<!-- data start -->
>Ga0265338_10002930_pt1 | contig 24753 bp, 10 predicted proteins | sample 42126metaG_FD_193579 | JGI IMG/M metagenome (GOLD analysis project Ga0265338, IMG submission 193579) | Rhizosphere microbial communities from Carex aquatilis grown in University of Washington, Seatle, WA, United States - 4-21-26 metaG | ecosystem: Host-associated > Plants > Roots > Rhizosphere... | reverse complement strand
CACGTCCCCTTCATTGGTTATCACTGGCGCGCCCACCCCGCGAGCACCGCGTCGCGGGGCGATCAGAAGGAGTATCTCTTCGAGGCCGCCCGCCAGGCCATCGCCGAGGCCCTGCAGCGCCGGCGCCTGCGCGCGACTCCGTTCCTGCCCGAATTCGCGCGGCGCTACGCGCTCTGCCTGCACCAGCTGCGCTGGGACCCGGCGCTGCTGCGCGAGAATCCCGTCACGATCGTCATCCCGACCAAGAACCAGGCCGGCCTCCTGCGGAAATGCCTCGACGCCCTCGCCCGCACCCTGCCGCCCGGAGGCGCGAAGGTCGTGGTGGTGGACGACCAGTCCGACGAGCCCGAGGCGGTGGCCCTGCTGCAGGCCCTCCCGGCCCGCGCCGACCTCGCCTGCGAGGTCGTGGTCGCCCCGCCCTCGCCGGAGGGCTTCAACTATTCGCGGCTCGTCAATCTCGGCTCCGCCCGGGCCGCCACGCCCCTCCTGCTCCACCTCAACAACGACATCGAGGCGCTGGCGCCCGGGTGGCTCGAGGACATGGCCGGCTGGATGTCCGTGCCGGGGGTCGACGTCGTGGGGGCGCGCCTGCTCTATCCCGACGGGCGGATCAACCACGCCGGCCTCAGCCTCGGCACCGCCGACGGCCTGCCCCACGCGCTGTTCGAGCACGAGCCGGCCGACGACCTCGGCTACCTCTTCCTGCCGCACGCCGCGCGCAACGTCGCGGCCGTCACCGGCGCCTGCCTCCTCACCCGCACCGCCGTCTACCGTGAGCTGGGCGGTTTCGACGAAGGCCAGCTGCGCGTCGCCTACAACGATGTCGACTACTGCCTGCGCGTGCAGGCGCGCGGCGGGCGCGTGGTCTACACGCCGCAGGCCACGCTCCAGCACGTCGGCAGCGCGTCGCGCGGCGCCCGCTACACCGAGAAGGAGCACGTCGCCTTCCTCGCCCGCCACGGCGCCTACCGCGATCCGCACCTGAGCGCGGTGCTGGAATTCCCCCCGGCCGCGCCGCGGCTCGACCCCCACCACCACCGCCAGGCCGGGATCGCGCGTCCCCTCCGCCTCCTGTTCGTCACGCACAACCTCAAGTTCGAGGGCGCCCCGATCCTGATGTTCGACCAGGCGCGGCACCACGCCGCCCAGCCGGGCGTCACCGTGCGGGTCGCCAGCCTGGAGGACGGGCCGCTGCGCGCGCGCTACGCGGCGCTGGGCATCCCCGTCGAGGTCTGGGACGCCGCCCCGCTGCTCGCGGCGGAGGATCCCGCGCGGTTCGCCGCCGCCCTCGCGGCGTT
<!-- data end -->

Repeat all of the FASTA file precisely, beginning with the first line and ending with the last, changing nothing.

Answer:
>Ga0265338_10002930_pt1 | contig 24753 bp, 10 predicted proteins | sample 42126metaG_FD_193579 | JGI IMG/M metagenome (GOLD analysis project Ga0265338, IMG submission 193579) | Rhizosphere microbial communities from Carex aquatilis grown in University of Washington, Seatle, WA, United States - 4-21-26 metaG | ecosystem: Host-associated > Plants > Roots > Rhizosphere... | reverse complement strand
CACGTCCCCTTCATTGGTTATCACTGGCGCGCCCACCCCGCGAGCACCGCGTCGCGGGGCGATCAGAAGGAGTATCTCTTCGAGGCCGCCCGCCAGGCCATCGCCGAGGCCCTGCAGCGCCGGCGCCTGCGCGCGACTCCGTTCCTGCCCGAATTCGCGCGGCGCTACGCGCTCTGCCTGCACCAGCTGCGCTGGGACCCGGCGCTGCTGCGCGAGAATCCCGTCACGATCGTCATCCCGACCAAGAACCAGGCCGGCCTCCTGCGGAAATGCCTCGACGCCCTCGCCCGCACCCTGCCGCCCGGAGGCGCGAAGGTCGTGGTGGTGGACGACCAGTCCGACGAGCCCGAGGCGGTGGCCCTGCTGCAGGCCCTCCCGGCCCGCGCCGACCTCGCCTGCGAGGTCGTGGTCGCCCCGCCCTCGCCGGAGGGCTTCAACTATTCGCGGCTCGTCAATCTCGGCTCCGCCCGGGCCGCCACGCCCCTCCTGCTCCACCTCAACAACGACATCGAGGCGCTGGCGCCCGGGTGGCTCGAGGACATGGCCGGCTGGATGTCCGTGCCGGGGGTCGACGTCGTGGGGGCGCGCCTGCTCTATCCCGACGGGCGGATCAACCACGCCGGCCTCAGCCTCGGCACCGCCGACGGCCTGCCCCACGCGCTGTTCGAGCACGAGCCGGCCGACGACCTCGGCTACCTCTTCCTGCCGCACGCCGCGCGCAACGTCGCGGCCGTCACCGGCGCCTGCCTCCTCACCCGCACCGCCGTCTACCGTGAGCTGGGCGGTTTCGACGAAGGCCAGCTGCGCGTCGCCTACAACGATGTCGACTACTGCCTGCGCGTGCAGGCGCGCGGCGGGCGCGTGGTCTACACGCCGCAGGCCACGCTCCAGCACGTCGGCAGCGCGTCGCGCGGCGCCCGCTACACCGAGAAGGAGCACGTCGCCTTCCTCGCCCGCCACGGCGCCTACCGCGATCCGCACCTGAGCGCGGTGCTGGAATTCCCCCCGGCCGCGCCGCGGCTCGACCCCCACCACCACCGCCAGGCCGGGATCGCGCGTCCCCTCCGCCTCCTGTTCGTCACGCACAACCTCAAGTTCGAGGGCGCCCCGATCCTGATGTTCGACCAGGCGCGGCACCACGCCGCCCAGCCGGGCGTCACCGTGCGGGTCGCCAGCCTGGAGGACGGGCCGCTGCGCGCGCGCTACGCGGCGCTGGGCATCCCCGTCGAGGTCTGGGACGCCGCCCCGCTGCTCGCGGCGGAGGATCCCGCGCGGTTCGCCGCCGCCCTCGCGGCGTT